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Long-anchored saltie finally on the move

The saltie Federal Mattawa sits at anchor in Lake Superior near Duluth surrounded by late season ice. (Clint Austin / caustin@duluthnews.com)

After 23 days of hanging around outside of the Aerial Lift Bridge, the Federal Mattawa came in early Tuesday evening. The grain carrier was given the go-ahead to ply its way to the CHS dock in Superior, where it was deemed there was enough grain to fill the ship.

Crew members on the ship have seen ice come and go. They’ve seen dozens of other ships come and go.

And they’ve seen more than three weeks pass since they anchored outside of the Duluth Harbor Basin on May 19. A series of events had the saltie bobbing endlessly in the corner of Lake Superior, much to the puzzlement of avid shipwatchers in Duluth.

Adele Yorde, spokeswoman for the Duluth Seaway Port Authority, said the long wait for the Federal Mattawa has been “unusual,” much like the season so far, as ice conditions on Lake Superior slowed shipping into May.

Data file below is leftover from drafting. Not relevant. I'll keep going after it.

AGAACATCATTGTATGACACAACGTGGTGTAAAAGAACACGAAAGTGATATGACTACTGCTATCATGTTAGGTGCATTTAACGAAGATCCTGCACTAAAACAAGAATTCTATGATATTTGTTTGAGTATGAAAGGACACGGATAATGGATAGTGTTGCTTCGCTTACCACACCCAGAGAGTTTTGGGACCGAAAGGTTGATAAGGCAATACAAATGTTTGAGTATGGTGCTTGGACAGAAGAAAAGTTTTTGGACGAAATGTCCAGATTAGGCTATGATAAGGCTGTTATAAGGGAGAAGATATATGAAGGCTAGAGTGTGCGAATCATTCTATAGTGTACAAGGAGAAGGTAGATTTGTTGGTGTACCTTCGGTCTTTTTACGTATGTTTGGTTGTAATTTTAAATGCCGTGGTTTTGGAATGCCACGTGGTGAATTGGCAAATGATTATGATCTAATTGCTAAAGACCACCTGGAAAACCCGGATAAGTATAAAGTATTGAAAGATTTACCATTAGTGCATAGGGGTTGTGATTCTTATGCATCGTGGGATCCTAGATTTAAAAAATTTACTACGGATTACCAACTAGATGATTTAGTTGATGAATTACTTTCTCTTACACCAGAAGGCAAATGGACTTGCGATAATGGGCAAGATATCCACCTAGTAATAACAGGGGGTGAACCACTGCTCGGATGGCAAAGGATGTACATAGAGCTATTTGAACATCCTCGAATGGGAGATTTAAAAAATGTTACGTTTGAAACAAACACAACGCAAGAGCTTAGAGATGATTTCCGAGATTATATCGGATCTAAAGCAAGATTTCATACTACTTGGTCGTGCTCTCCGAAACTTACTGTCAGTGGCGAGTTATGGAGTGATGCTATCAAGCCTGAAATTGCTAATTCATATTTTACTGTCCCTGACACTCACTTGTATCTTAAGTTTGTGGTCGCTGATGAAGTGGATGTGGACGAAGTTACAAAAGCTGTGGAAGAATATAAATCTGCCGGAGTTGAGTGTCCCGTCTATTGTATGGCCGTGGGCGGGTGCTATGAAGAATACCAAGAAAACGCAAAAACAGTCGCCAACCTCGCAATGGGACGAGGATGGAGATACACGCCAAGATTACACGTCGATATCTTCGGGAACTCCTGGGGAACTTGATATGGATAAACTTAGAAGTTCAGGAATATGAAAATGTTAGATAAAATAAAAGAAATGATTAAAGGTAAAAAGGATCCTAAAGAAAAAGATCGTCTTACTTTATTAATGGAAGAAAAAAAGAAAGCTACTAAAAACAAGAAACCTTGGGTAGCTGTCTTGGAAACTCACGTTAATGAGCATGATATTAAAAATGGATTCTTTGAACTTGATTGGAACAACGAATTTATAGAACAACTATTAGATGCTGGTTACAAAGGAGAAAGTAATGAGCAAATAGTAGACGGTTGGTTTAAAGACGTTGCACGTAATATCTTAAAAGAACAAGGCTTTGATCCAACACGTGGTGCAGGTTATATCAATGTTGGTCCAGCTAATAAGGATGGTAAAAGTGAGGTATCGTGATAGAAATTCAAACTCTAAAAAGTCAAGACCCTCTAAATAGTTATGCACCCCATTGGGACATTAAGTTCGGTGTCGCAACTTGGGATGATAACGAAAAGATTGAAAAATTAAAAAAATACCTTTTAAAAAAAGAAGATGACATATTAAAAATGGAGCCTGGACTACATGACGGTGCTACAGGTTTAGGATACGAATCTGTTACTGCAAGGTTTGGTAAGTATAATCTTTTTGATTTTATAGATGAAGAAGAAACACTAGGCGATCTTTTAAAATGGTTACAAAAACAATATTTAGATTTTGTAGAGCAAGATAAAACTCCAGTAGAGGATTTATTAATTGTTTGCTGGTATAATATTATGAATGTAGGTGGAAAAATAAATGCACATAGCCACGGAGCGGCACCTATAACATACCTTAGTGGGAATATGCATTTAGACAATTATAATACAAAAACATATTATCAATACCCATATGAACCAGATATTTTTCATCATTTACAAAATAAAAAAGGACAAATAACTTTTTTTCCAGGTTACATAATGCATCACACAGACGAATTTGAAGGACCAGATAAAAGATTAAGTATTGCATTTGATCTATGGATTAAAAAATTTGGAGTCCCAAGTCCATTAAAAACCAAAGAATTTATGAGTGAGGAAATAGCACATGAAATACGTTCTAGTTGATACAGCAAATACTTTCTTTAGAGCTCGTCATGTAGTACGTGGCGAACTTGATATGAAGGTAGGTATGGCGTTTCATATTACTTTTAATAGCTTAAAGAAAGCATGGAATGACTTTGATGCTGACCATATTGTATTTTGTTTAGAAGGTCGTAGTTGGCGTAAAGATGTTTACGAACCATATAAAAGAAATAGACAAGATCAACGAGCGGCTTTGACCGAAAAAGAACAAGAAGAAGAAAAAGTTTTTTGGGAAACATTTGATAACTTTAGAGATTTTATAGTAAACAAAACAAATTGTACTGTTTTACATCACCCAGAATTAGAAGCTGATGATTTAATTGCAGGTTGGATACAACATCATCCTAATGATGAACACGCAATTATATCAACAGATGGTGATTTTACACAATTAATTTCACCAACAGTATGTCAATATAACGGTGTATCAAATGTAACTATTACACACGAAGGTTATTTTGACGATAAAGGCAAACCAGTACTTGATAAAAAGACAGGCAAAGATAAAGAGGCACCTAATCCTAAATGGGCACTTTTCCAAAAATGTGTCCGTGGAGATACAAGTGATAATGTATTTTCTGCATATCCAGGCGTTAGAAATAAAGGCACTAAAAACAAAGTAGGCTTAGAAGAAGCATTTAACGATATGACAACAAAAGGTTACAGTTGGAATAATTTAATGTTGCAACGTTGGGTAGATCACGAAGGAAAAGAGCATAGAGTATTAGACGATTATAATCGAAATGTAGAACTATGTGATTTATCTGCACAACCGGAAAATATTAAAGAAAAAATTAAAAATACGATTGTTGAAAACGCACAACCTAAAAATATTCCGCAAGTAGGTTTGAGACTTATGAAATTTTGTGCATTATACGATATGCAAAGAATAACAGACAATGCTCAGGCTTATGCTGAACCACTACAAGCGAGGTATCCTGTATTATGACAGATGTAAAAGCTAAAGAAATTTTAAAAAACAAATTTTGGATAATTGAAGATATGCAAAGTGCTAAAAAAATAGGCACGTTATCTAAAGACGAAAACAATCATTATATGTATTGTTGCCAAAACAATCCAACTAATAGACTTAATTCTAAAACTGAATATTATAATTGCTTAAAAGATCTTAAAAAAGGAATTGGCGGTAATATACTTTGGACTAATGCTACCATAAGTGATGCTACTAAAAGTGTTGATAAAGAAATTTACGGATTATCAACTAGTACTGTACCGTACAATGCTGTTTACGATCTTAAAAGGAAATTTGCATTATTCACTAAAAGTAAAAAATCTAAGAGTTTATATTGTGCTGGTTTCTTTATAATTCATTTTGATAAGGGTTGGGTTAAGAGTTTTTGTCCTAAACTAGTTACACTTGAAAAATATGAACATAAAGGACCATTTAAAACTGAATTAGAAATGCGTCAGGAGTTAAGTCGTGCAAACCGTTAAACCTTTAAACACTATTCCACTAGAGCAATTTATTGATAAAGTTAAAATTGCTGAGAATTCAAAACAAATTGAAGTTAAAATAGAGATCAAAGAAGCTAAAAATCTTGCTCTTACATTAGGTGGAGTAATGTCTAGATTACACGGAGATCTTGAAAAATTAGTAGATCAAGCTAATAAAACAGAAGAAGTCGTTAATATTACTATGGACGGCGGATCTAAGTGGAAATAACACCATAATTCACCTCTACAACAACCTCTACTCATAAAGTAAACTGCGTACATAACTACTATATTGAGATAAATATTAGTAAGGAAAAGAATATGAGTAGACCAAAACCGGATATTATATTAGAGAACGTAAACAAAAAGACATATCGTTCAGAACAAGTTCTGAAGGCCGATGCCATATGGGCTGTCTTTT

The ship started on the St. Lawrence Seaway in late April and, after dropping cargo in Hamilton, Ont., made its way to Thunder Bay by May 8. It was “repositioned” to Duluth because of backups in the Canadian port, Yorde said, and then has had to wait out other salties loading grain, and then a grain shortage.

She suspects the shortage culprit is the preference for oil trains over grain on lines from the Dakotas.

Steve Sydow, operations manager at Daniel’s Shipping Services, has been assigned to the ship. He said because it hadn’t cleared customs, the crew wasn’t able to come ashore. The crew is well stocked from its stop in Montreal a month ago.

“They’re not laying around,” Sydow said earlier Tuesday, before he knew the ship could come in. They were catching up on sleep lost with the intense navigating through the seaway locks and the ice, he said. They were also doing routine maintenance and housekeeping.

“It’s time they normally wouldn’t get,” Sydow said of the international crew members. “They’re not out on the hatches sunning themselves.”

Sydow’s job has been to handle communications with the ship regarding grain availability. He had been waiting to hear from CHS early Tuesday and then the call came in. The wait was over.

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